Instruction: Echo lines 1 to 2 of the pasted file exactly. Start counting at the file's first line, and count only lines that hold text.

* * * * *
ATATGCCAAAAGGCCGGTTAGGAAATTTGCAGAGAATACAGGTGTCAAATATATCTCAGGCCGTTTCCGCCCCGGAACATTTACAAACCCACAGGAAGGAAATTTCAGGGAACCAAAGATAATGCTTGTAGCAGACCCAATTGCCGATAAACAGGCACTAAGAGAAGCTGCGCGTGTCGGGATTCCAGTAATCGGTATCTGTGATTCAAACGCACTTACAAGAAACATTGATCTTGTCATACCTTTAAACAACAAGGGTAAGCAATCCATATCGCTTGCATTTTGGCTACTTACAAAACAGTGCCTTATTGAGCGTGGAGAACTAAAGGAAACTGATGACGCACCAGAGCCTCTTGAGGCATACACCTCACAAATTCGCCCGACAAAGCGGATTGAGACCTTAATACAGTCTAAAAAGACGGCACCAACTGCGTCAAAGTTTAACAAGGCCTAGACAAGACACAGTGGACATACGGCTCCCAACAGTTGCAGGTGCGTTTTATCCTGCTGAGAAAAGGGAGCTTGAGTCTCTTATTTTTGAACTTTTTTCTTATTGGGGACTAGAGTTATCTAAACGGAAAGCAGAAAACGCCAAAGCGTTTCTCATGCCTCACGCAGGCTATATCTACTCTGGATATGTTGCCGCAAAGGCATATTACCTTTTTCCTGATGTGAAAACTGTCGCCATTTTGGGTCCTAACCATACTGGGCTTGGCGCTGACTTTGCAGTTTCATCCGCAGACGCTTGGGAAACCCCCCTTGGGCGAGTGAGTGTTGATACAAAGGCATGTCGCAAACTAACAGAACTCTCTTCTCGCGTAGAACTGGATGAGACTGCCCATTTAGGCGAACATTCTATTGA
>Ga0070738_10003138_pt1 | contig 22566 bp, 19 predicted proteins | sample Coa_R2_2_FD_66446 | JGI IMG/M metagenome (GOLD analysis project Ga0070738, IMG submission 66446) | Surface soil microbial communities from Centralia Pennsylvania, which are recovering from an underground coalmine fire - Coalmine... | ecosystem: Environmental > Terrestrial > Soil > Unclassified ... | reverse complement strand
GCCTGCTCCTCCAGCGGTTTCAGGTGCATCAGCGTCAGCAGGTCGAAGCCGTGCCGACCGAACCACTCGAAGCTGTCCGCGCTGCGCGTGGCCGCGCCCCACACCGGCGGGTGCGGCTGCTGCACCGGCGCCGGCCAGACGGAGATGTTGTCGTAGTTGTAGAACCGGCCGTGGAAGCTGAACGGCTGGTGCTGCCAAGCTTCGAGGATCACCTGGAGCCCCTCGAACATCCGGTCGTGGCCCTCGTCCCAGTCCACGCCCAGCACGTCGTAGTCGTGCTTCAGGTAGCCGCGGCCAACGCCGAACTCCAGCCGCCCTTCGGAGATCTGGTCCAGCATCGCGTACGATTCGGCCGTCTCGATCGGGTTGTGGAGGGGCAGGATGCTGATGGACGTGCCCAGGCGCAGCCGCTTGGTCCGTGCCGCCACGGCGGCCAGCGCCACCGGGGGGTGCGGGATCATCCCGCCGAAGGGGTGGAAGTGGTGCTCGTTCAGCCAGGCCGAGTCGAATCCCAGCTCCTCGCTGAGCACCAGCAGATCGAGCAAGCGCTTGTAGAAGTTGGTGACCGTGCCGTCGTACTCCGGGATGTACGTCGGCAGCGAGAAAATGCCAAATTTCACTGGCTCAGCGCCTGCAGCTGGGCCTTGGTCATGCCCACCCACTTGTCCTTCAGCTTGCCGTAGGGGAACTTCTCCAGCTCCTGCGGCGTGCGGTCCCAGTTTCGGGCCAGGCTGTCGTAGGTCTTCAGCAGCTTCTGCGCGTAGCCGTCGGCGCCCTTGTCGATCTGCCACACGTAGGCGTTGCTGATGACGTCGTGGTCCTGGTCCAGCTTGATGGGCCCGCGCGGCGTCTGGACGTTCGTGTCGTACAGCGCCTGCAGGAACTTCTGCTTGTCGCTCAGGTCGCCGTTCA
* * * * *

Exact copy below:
ATATGCCAAAAGGCCGGTTAGGAAATTTGCAGAGAATACAGGTGTCAAATATATCTCAGGCCGTTTCCGCCCCGGAACATTTACAAACCCACAGGAAGGAAATTTCAGGGAACCAAAGATAATGCTTGTAGCAGACCCAATTGCCGATAAACAGGCACTAAGAGAAGCTGCGCGTGTCGGGATTCCAGTAATCGGTATCTGTGATTCAAACGCACTTACAAGAAACATTGATCTTGTCATACCTTTAAACAACAAGGGTAAGCAATCCATATCGCTTGCATTTTGGCTACTTACAAAACAGTGCCTTATTGAGCGTGGAGAACTAAAGGAAACTGATGACGCACCAGAGCCTCTTGAGGCATACACCTCACAAATTCGCCCGACAAAGCGGATTGAGACCTTAATACAGTCTAAAAAGACGGCACCAACTGCGTCAAAGTTTAACAAGGCCTAGACAAGACACAGTGGACATACGGCTCCCAACAGTTGCAGGTGCGTTTTATCCTGCTGAGAAAAGGGAGCTTGAGTCTCTTATTTTTGAACTTTTTTCTTATTGGGGACTAGAGTTATCTAAACGGAAAGCAGAAAACGCCAAAGCGTTTCTCATGCCTCACGCAGGCTATATCTACTCTGGATATGTTGCCGCAAAGGCATATTACCTTTTTCCTGATGTGAAAACTGTCGCCATTTTGGGTCCTAACCATACTGGGCTTGGCGCTGACTTTGCAGTTTCATCCGCAGACGCTTGGGAAACCCCCCTTGGGCGAGTGAGTGTTGATACAAAGGCATGTCGCAAACTAACAGAACTCTCTTCTCGCGTAGAACTGGATGAGACTGCCCATTTAGGCGAACATTCTATTGA
>Ga0070738_10003138_pt1 | contig 22566 bp, 19 predicted proteins | sample Coa_R2_2_FD_66446 | JGI IMG/M metagenome (GOLD analysis project Ga0070738, IMG submission 66446) | Surface soil microbial communities from Centralia Pennsylvania, which are recovering from an underground coalmine fire - Coalmine... | ecosystem: Environmental > Terrestrial > Soil > Unclassified ... | reverse complement strand